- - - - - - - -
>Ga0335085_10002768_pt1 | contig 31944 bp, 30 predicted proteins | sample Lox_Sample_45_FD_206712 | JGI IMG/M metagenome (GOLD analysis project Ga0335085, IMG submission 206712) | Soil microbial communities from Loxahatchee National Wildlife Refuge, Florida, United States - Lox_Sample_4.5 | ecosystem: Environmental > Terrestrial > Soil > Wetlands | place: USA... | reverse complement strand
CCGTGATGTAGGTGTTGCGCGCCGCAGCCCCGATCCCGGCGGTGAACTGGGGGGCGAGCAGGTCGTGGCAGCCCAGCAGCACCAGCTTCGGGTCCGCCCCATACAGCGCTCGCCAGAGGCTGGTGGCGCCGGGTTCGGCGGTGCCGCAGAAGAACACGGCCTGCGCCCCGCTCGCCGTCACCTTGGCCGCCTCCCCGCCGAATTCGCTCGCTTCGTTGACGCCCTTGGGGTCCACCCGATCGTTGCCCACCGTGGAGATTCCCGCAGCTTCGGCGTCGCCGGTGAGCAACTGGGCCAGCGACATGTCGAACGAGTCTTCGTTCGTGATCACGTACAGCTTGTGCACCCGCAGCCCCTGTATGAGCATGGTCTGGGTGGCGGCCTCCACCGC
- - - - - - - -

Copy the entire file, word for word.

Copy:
>Ga0335085_10002768_pt1 | contig 31944 bp, 30 predicted proteins | sample Lox_Sample_45_FD_206712 | JGI IMG/M metagenome (GOLD analysis project Ga0335085, IMG submission 206712) | Soil microbial communities from Loxahatchee National Wildlife Refuge, Florida, United States - Lox_Sample_4.5 | ecosystem: Environmental > Terrestrial > Soil > Wetlands | place: USA... | reverse complement strand
CCGTGATGTAGGTGTTGCGCGCCGCAGCCCCGATCCCGGCGGTGAACTGGGGGGCGAGCAGGTCGTGGCAGCCCAGCAGCACCAGCTTCGGGTCCGCCCCATACAGCGCTCGCCAGAGGCTGGTGGCGCCGGGTTCGGCGGTGCCGCAGAAGAACACGGCCTGCGCCCCGCTCGCCGTCACCTTGGCCGCCTCCCCGCCGAATTCGCTCGCTTCGTTGACGCCCTTGGGGTCCACCCGATCGTTGCCCACCGTGGAGATTCCCGCAGCTTCGGCGTCGCCGGTGAGCAACTGGGCCAGCGACATGTCGAACGAGTCTTCGTTCGTGATCACGTACAGCTTGTGCACCCGCAGCCCCTGTATGAGCATGGTCTGGGTGGCGGCCTCCACCGC